By Ben Potter
On Wednesday, seven members of the House Agriculture Committee, including Chairman Mike Conaway, R-Texas, and ranking member Collin Peterson, D-Minn., attended the Farm Progress Show in Decatur, Ill., to host a listening session. It was the fourth in a series dubbed “conversations in the field” the committee as it begins work on the next farm bill.
During the three-hour session, dozens of farmers, ranchers and others invested in the food and agriculture industry lined up to offer support of important government programs and voice concern over proposed cuts by the Trump Administration. In May, the administration requested a $17.9 billion budget for USDA, which is 21% lower than 2017. Proposed cuts would affect crop insurance, trade programs, research and more.
True to its name, the session saw representatives briefly introduced themselves before spending the remainder of the event listening and taking notes. Speakers lined up to talk about how critical a variety of farm programs were to their operations. Crop insurance was addressed more than any other topic.
“We lost 400 acres of corn due to flooding this spring, and we experience significant drought in 2012,” said Richard Guebert, who farms near Ellis Grove, Ill., and serves as president of the Illinois Farm Bureau. “Fortunately, in both cases, we had crop insurance – an important risk management tool in our toolbox. Keep farmers in crop insurance. And we must avoid additional means testing, which would reduce the pool and the soundness of these programs.”
Troy Uphoff, who farms in central Illinois, put it more bluntly.
“Crop insurance,” he said. “Safety net. No changes.”
Conaway, speaking at a press conference after the listening event concluded, said he heard the message loud and clear.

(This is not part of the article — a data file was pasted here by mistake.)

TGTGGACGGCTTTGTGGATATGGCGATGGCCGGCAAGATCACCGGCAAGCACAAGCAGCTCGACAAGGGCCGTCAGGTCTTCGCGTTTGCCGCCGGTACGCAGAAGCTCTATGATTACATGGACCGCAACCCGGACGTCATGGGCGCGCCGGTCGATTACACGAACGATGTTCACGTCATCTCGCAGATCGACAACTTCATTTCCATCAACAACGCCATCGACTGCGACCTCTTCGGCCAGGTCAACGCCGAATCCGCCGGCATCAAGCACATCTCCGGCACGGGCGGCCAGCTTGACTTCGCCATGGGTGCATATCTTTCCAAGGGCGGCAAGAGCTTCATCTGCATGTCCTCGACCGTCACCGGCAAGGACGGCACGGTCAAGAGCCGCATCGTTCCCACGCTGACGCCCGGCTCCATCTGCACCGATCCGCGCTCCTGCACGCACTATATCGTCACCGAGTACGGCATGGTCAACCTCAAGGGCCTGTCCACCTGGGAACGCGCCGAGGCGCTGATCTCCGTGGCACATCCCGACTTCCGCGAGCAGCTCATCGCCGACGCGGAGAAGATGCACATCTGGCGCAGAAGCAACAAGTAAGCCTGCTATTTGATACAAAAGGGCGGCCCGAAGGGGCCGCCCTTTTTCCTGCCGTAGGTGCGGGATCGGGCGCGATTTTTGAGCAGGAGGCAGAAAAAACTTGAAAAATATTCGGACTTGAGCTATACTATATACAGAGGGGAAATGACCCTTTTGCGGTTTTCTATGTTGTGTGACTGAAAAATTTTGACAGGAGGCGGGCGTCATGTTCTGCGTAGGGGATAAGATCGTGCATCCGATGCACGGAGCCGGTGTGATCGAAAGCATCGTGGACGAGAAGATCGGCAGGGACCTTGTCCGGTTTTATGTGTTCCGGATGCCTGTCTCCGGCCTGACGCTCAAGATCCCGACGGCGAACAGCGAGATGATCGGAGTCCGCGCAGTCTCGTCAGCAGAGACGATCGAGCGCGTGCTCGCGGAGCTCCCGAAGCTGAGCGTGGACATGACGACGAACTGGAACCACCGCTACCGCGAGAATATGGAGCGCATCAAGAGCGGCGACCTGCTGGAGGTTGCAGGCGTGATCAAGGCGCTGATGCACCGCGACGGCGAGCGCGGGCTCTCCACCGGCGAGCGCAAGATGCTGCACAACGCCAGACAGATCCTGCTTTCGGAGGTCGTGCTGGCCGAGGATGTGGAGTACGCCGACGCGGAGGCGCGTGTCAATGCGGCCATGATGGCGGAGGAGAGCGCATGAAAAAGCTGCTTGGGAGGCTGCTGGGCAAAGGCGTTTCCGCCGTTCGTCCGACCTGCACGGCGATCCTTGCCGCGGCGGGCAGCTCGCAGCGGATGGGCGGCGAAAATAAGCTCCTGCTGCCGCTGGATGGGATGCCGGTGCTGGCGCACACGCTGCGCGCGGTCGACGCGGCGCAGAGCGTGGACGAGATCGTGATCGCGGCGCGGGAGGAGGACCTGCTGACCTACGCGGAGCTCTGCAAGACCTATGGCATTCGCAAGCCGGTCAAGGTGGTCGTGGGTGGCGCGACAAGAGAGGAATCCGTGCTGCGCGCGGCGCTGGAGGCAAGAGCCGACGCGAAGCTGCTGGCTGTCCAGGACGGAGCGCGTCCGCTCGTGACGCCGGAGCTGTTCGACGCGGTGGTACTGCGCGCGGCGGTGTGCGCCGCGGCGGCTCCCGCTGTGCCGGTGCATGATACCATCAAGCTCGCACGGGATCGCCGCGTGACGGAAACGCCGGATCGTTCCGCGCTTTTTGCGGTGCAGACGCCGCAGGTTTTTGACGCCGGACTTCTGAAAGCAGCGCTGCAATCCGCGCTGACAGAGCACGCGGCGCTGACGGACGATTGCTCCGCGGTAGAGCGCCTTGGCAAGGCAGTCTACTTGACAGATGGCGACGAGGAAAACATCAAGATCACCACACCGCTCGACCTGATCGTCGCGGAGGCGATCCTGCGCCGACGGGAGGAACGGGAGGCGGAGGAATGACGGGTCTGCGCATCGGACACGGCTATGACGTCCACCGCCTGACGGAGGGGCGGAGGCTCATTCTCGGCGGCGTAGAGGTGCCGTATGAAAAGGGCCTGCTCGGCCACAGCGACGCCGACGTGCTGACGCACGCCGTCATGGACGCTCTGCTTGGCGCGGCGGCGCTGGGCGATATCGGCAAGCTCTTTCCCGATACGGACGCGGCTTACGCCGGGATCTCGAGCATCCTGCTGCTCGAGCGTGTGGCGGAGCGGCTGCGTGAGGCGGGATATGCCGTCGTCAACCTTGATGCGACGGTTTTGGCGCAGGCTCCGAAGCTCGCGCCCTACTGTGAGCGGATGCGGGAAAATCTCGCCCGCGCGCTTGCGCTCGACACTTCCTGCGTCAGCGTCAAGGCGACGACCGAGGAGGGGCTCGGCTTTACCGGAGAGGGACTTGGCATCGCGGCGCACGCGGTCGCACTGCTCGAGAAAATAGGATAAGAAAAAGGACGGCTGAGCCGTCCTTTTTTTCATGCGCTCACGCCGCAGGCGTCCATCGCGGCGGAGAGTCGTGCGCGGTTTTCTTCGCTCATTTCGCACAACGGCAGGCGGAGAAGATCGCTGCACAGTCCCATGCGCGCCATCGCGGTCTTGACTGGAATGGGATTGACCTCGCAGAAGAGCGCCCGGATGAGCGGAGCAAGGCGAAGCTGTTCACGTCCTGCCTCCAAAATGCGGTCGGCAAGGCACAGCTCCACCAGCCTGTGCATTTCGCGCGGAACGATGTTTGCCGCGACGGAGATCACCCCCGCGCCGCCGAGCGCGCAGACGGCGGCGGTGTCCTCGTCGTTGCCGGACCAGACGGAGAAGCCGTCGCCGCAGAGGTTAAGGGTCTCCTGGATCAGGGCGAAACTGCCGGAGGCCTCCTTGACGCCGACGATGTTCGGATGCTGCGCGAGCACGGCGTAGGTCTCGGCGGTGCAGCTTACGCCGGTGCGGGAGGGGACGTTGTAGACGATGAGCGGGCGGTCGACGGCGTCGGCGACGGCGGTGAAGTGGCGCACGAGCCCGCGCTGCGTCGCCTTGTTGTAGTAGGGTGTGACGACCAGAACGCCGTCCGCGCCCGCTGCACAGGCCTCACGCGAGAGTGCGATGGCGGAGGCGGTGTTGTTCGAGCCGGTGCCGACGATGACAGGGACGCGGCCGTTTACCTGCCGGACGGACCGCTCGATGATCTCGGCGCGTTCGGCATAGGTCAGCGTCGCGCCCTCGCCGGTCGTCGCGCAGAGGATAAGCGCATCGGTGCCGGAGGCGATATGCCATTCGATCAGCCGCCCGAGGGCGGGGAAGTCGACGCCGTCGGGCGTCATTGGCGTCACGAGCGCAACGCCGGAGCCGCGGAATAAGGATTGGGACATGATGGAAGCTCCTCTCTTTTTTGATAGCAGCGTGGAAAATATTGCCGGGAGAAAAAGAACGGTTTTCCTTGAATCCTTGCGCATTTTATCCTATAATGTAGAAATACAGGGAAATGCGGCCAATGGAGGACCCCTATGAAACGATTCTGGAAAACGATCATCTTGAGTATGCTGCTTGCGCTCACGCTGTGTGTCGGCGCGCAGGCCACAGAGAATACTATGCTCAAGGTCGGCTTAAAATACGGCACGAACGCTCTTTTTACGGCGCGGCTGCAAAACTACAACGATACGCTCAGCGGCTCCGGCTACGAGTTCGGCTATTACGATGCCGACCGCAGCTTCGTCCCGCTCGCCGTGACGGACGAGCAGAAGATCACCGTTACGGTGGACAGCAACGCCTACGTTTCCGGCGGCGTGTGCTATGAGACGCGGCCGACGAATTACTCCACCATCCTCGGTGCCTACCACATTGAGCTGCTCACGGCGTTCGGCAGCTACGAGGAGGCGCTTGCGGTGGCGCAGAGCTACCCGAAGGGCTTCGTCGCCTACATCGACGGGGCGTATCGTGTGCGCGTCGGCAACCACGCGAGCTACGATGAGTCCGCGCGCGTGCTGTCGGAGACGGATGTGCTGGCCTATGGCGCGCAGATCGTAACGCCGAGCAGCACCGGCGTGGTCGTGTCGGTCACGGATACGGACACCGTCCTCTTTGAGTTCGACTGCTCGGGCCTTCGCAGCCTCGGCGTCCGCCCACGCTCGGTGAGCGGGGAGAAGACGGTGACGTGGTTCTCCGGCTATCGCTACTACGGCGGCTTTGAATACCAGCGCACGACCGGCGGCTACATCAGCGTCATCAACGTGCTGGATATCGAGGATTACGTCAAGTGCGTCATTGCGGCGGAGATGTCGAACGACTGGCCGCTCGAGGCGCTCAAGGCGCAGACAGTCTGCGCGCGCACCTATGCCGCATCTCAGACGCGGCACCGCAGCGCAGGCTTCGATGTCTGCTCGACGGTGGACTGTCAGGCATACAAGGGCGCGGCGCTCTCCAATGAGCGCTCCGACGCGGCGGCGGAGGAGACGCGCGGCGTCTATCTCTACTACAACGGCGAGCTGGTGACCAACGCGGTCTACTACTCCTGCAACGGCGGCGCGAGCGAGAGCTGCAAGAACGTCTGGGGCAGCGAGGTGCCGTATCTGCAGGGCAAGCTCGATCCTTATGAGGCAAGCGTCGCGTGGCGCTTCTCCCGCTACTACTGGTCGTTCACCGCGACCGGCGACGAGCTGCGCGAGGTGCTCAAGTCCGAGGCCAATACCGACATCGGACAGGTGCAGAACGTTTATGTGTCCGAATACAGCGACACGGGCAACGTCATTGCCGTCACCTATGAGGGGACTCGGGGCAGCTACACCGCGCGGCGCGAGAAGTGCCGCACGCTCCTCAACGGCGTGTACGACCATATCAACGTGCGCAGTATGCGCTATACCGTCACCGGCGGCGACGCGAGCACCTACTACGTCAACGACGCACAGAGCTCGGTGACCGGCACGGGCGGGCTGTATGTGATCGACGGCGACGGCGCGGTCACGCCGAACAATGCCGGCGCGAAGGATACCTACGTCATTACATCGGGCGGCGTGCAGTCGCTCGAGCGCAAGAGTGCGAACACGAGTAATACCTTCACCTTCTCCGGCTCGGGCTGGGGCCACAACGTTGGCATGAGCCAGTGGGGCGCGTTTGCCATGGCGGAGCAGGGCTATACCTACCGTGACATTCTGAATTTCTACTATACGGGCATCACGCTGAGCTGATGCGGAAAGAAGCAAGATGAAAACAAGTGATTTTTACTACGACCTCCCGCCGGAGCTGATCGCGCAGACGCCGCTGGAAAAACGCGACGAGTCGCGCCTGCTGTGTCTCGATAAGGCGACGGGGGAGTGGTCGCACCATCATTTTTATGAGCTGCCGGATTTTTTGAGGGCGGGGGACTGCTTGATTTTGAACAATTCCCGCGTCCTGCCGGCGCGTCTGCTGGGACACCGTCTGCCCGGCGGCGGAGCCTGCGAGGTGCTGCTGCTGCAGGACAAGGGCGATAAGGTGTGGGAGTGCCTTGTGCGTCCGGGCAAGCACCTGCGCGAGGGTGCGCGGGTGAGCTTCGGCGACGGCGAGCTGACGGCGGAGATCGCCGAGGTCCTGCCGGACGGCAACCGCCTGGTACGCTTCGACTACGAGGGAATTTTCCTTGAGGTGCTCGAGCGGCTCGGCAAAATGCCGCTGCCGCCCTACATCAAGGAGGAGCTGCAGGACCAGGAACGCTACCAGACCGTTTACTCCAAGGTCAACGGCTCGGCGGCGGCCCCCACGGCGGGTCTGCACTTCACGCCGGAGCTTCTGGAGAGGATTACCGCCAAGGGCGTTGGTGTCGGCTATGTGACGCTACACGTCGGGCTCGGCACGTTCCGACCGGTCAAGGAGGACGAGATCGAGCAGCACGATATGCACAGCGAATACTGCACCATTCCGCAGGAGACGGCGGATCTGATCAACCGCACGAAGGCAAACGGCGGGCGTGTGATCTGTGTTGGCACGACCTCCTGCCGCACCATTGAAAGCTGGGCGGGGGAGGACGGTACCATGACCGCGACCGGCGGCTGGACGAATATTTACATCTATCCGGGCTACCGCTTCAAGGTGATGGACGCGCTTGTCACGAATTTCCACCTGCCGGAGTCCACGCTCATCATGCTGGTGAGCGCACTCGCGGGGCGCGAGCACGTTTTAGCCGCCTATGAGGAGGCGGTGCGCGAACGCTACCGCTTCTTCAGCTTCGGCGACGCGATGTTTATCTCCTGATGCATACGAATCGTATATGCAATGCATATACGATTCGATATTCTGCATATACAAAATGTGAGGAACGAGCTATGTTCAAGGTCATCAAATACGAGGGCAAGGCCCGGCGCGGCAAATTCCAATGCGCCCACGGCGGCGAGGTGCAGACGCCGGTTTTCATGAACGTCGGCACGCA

“The most consistent thing they said all day was, ‘Don’t mess with crop insurance,’” he said.
Conaway says Hurricane Harvey, which continues to affect his own district, was a stark reminder of how important the crop insurance and other farm bill programs are as he learned of stranded cattle and cotton bales sitting in floodwater “just totally destroyed.”
“This is a clear example of why we need a farm bill,” he says. “The unexpected happens all the time.”
Beyond crop insurance
A handful of session attendees also lined up to defend trade programs including the Foreign Market Development (FMD) and Market Access Program (MAP), which the Trump administration proposed to eliminate earlier this year.
“Foreign markets are so critical to the products that we raise,” said Ron Moore, who farms near Roseville, Ill., and serves as president of the American Soybean Association. “We need a robust trade title that supports foreign market development and strengthens market access programs.”
Other topics addressed during the session included conservation compliance, immigration and labor issues, research funding, rural development and infrastructure, expansion of the foot-and-mouth vaccine bank, reduction of burdensome regulations and nutrition program funding.
Rep. Rodney Davis, R-Ill., who attended similar listening sessions in Minnesota and Texas, said that even though farmers around the country raise different crops and livestock, their commonalities are much greater than their differences.
“What really gets me is the consistency of issues farmers want addressed,” he said.
Conaway said these events will help inform how the next farm bill will be crafted, adding that Congress understands the importance of timeliness – in particular, avoiding the same kind of delays that plagued the development of the current farm bill, which ultimately arrived two years late. Everybody eats, therefore everybody has something at stake, he argued.
“Getting the farm bill done on time is a pocketbook issue for everyone in America,” he said.
Other Representatives who attended the listening session included Reps. Mike Bost, R-Ill., Darren Soto, D-Fla., Glenn Thompson, R-Penn., and Cheri Bustos, D-Ill. Several applauded the bipartisan committee as genuinely interested in crossing party lines to work together.
Peterson joked that between himself and Conaway, who are both certified public accountants, they will make sure the farm bill math pencils out.
“This is maybe the first time in Congress that two CPAs have chaired a committee,” he said. “Maybe for once we’ll get the numbers right.”
- Potter is senior editor at Farm Futures.